SCRP23 Kyrgyzstan Water Resource Management at UK

Grants and Contracts Details


1 Assessment of Springs as Water Resources for Smallholder Farming Communities in Southwest Kyrgyzstan PI: Alan Fryar, Department of Earth and Environmental Sciences, University of Kentucky Co-PIs: Karen Rignall, Department of Community and Leadership Development, University of Kentucky Sagynbek Orunbaev, Department of Applied Geology and Department of Environmental Sustainability and Climate Sciences, American University of Central Asia, Bishkek, Kyrgyzstan Gulnaz Jalilova, Kyrgyz State University and Kyrgyz National Agrarian University, Bishkek, Kyrgyzstan The Kyrgyz Republic (Kyrgyzstan), one of the five former Soviet republics in Central Asia, is a landlocked, largely mountainous country that is classified as lower-middle income by the World Bank. Agriculture underpins Kyrgyzstan’s rural economy; as of 2018, it employed about 30% of the country’s economically active population and provided about 15% of GDP. However, Kyrgyzstan is marked by endemic poverty and food insecurity in rural areas. Agricultural productivity is limited in part by aging infrastructure and inadequate water management, which have led to inefficient water use and land degradation in areas of irrigated crop production. Primarily because of its agricultural systems, Kyrgyzstan is considered the third-most vulnerable country to the impacts of climate change in the former Soviet bloc. These problems are compounded by the unequal apportionment of water at the local scale within the country, as well as between Kyrgyzstan and the adjoining nations of Uzbekistan and Tajikistan. We propose to study the suitability of springs as water supplies for agricultural production and domestic use in Batken province in southwest Kyrgyzstan. Batken is among the poorest of the country’s seven provinces and its residents suffer from high morbidity associated in part with poor sanitation and impaired drinking-water quality. The main source of income in Batken is crop production, more than 90% of which occurs on irrigated lands in the semi-arid to desert environment. Farm sizes tend to be relatively small because of high population density. The province has the greatest vulnerability to climate change and the greatest per capita damage from disaster-related climate risks and agricultural impacts in Kyrgyzstan. Disputes over access to water led to cross-border conflicts with Uzbekistan in 2020 and Tajikistan in 2021. Recent development programs have sought to enhance agricultural production and livelihoods in Batken, including by targeted implementation of drip irrigation. Karst (limestone) aquifers in the region sustain springs that are underutilized for irrigation and may provide higher-quality water than existing surface-water supplies. However, to our knowledge, recharge zones of these springs have not been delineated and their water quality and seasonal variability in flow have not been characterized. Our study will include both hydrologic and behavioral research over a 2-year period. During year 1, with remote guidance from the mentors, the fellows will work with undergraduate students from the American University of Central Asia to compile existing geospatial data (geology, water resources, land use/land cover, soils, population, transportation networks) into a GIS database. This information will be used to identify suitable locations for field activities during summer 2024. Students and fellows will deploy water-level and temperature loggers at three sites (with local permission) and interview selected residents about local water-resource availability, agricultural production, water utilization, and water quality (with approved human-subjects protections). During year 2, GIS software will be used to delineate recharge zones for springs used for agricultural and domestic water supplies, and results of interviews will be used to identify patterns among participants’ socioeconomic characteristics, land use and ownership, irrigation usage, and familiarity with local climate and hydrology. During summer 2025, Fryar will work with fellows and students to download and interpret logged water-level and temperature data; sample springs for hydrochemical indicators of water quality and flow paths (field parameters, major ions, metals, nutrients, and stable isotopes); and, if feasible, conduct fluorescent dye tracing to confirm flow paths between selected recharge sites and springs. Study results and recommendations for 2 spring utilization will be shared in meetings and other communications with local participants, other community members, and representatives of government agencies.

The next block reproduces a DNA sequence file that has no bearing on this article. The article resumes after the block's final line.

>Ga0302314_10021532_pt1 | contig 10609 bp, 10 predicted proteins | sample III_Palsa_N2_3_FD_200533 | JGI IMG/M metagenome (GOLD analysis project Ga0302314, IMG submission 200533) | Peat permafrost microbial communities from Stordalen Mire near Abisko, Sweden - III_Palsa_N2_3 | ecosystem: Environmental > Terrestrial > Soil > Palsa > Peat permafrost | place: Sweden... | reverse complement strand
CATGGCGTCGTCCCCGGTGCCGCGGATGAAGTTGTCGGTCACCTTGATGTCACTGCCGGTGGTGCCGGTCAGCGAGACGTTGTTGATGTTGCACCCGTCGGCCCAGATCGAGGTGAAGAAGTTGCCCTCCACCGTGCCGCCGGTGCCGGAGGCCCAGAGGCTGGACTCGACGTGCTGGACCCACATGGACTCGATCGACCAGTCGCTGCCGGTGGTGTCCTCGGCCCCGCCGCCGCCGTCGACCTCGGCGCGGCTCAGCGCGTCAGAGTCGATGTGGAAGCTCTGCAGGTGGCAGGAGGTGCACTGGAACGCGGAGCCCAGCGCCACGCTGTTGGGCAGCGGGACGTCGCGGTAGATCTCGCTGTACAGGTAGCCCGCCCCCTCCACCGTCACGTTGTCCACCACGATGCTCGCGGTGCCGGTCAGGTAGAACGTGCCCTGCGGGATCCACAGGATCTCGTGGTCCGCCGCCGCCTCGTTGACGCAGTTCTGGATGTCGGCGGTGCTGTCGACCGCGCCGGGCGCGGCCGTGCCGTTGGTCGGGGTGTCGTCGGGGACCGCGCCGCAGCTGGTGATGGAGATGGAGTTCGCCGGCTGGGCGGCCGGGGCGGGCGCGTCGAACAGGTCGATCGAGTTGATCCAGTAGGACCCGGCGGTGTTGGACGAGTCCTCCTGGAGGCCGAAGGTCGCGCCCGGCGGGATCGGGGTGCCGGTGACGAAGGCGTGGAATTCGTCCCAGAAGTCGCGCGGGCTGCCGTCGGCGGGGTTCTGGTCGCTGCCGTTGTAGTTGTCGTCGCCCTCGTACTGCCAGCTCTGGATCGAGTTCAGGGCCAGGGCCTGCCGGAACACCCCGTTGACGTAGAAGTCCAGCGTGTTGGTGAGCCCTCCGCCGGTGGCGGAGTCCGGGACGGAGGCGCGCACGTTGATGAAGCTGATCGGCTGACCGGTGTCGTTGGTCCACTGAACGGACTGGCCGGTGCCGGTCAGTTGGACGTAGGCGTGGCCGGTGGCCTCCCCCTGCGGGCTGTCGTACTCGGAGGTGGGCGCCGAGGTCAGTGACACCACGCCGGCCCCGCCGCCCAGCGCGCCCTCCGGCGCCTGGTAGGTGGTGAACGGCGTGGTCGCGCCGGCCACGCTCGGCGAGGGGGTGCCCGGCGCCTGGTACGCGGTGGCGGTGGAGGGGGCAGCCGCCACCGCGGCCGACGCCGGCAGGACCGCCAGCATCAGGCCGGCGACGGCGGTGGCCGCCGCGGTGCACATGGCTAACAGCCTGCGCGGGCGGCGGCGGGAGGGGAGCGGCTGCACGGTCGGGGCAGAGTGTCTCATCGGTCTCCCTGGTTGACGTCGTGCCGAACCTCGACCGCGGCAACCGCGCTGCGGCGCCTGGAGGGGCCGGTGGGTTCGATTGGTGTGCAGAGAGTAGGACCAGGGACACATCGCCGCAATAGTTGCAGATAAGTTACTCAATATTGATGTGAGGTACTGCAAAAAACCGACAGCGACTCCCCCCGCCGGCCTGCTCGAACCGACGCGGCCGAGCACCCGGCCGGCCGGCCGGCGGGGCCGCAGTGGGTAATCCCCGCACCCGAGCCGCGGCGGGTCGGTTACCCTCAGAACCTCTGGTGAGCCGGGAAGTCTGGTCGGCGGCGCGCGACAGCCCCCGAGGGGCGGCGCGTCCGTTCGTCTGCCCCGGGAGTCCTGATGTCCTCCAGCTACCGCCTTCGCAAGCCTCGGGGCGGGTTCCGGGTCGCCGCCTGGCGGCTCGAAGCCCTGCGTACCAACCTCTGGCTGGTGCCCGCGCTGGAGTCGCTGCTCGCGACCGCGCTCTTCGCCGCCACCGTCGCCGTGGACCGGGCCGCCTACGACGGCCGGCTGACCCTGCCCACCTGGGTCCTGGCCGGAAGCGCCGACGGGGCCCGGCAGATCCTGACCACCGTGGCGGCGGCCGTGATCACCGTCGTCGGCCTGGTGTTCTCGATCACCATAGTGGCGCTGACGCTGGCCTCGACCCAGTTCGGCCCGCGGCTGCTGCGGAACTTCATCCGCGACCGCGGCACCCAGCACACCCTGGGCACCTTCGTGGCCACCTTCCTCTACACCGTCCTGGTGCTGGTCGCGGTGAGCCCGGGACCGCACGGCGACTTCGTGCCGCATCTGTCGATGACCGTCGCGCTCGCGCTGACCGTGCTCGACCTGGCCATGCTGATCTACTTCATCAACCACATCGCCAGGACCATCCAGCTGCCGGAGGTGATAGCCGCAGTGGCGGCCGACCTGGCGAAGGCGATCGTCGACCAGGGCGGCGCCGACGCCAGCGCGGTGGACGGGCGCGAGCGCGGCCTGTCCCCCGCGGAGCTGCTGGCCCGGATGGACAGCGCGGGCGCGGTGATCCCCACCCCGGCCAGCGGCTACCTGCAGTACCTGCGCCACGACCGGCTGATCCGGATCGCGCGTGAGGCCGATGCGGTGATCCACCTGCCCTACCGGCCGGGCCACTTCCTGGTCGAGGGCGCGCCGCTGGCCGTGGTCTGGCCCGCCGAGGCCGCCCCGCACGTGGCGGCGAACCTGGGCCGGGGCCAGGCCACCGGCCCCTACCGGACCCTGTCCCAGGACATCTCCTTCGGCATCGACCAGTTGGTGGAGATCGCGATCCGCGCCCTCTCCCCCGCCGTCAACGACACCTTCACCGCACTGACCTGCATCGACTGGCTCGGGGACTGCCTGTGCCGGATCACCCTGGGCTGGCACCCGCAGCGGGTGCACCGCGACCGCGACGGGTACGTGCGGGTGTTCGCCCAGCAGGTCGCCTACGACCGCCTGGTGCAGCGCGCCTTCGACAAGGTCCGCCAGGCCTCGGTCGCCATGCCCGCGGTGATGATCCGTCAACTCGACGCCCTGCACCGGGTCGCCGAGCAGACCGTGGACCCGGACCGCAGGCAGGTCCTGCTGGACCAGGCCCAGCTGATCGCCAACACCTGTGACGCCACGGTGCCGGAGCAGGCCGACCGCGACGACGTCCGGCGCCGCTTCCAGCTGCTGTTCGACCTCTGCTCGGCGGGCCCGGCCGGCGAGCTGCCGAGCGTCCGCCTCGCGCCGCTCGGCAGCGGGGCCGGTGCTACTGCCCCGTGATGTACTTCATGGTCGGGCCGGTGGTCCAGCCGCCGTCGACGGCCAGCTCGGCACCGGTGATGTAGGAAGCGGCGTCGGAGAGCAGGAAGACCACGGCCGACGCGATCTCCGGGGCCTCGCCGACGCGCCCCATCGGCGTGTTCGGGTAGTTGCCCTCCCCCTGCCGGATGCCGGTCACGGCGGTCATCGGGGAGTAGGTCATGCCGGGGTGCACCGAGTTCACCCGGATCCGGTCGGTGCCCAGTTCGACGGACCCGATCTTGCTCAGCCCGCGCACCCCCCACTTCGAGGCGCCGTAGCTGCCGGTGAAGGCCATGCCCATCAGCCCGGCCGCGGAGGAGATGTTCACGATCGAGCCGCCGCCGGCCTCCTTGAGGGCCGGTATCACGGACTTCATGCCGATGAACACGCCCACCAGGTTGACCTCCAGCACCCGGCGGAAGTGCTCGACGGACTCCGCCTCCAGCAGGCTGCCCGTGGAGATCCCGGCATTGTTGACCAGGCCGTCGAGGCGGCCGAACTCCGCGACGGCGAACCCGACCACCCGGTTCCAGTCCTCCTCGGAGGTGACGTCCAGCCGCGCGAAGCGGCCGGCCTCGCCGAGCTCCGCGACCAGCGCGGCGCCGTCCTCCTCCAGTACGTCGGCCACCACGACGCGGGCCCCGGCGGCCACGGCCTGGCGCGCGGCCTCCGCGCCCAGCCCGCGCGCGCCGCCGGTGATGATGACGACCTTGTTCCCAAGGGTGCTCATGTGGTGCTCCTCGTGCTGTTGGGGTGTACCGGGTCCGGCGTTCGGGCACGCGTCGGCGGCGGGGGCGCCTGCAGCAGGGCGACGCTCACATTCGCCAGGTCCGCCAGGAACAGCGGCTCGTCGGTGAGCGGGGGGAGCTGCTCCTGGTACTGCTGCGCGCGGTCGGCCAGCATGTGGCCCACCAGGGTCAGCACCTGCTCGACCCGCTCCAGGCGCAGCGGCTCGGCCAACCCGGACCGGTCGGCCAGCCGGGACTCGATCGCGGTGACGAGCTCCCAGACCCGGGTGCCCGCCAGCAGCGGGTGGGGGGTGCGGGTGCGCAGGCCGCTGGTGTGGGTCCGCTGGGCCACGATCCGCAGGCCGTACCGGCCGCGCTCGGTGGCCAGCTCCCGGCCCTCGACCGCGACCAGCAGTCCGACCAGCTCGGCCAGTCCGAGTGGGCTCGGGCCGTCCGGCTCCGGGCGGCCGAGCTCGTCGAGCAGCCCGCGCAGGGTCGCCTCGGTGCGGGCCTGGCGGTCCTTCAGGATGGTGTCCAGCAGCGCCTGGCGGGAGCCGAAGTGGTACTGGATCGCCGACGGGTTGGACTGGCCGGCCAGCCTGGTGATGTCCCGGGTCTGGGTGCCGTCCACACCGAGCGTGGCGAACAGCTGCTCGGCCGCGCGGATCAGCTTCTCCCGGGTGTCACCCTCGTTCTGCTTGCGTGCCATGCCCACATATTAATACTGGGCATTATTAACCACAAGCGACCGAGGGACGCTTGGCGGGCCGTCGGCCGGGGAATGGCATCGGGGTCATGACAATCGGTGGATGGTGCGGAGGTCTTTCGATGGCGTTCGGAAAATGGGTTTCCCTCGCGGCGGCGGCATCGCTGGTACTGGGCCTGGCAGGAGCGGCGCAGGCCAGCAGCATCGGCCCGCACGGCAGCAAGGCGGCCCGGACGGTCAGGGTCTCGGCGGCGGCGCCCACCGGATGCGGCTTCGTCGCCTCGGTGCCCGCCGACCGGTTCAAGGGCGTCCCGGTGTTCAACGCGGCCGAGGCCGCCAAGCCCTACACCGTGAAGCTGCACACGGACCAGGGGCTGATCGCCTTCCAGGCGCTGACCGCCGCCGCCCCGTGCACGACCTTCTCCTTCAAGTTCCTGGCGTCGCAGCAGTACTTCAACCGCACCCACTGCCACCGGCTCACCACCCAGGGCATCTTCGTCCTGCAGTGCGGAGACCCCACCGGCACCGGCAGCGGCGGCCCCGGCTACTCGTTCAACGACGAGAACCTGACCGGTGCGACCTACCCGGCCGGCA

Effective start/end date10/1/239/30/25


  • Foreign Agricultural Service: $49,989.00


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